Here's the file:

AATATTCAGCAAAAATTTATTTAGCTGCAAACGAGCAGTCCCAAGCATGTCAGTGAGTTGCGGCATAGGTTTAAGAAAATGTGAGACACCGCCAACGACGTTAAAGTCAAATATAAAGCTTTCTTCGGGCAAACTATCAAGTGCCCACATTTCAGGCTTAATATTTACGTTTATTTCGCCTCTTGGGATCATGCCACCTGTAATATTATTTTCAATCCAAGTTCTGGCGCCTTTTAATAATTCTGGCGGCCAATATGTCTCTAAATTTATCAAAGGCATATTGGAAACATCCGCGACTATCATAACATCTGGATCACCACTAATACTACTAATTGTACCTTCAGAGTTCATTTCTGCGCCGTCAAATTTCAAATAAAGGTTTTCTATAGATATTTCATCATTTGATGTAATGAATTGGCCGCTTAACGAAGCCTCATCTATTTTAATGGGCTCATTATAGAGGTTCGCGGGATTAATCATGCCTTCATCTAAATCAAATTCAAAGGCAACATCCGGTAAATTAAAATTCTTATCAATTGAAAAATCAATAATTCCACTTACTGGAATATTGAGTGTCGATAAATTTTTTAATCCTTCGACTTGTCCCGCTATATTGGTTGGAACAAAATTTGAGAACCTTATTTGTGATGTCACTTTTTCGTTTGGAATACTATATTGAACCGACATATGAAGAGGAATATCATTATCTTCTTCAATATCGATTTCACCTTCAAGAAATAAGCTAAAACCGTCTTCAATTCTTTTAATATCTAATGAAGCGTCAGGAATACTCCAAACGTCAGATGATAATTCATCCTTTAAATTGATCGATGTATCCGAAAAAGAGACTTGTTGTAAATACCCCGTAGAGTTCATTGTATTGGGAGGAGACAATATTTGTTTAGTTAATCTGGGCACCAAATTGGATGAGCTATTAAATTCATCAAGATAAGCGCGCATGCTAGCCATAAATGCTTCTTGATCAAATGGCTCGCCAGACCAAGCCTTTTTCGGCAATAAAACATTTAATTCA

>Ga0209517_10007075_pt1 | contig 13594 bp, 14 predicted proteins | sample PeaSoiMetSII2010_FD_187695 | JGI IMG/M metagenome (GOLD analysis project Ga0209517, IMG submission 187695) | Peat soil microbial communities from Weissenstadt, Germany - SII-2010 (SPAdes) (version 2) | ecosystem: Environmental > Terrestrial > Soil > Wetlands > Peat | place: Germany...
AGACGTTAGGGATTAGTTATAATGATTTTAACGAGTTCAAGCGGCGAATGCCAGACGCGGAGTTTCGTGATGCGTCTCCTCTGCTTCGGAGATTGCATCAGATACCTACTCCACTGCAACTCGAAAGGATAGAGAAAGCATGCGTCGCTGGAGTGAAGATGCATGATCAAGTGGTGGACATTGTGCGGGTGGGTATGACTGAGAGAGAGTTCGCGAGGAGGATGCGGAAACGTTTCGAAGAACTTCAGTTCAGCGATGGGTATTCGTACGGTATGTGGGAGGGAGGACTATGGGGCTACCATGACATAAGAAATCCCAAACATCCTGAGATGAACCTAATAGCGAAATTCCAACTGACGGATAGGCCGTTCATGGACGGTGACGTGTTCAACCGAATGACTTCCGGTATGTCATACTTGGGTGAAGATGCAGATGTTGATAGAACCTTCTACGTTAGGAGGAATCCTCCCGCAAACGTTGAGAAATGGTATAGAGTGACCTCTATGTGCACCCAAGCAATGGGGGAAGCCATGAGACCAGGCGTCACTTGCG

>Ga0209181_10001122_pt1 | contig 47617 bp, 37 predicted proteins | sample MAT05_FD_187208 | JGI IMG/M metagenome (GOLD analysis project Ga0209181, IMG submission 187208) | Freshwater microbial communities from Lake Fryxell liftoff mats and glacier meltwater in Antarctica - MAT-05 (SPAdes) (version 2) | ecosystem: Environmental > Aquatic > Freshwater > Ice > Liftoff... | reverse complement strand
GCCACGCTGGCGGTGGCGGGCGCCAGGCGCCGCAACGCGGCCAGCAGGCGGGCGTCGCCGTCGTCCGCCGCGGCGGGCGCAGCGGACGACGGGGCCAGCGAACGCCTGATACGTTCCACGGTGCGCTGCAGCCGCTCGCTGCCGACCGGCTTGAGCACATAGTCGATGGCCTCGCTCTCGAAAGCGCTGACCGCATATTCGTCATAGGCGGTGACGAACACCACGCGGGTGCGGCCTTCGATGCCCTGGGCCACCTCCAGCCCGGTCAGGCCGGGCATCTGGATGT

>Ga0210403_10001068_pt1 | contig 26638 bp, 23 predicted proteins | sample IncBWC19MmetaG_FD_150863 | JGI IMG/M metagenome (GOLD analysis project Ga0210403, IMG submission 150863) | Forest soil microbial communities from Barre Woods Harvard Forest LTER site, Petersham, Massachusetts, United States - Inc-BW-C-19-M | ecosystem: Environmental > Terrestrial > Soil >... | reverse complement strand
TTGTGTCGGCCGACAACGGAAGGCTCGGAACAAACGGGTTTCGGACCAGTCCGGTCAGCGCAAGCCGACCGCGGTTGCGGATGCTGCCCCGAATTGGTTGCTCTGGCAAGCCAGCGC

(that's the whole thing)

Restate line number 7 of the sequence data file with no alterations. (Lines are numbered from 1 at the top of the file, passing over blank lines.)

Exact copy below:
TTGTGTCGGCCGACAACGGAAGGCTCGGAACAAACGGGTTTCGGACCAGTCCGGTCAGCGCAAGCCGACCGCGGTTGCGGATGCTGCCCCGAATTGGTTGCTCTGGCAAGCCAGCGC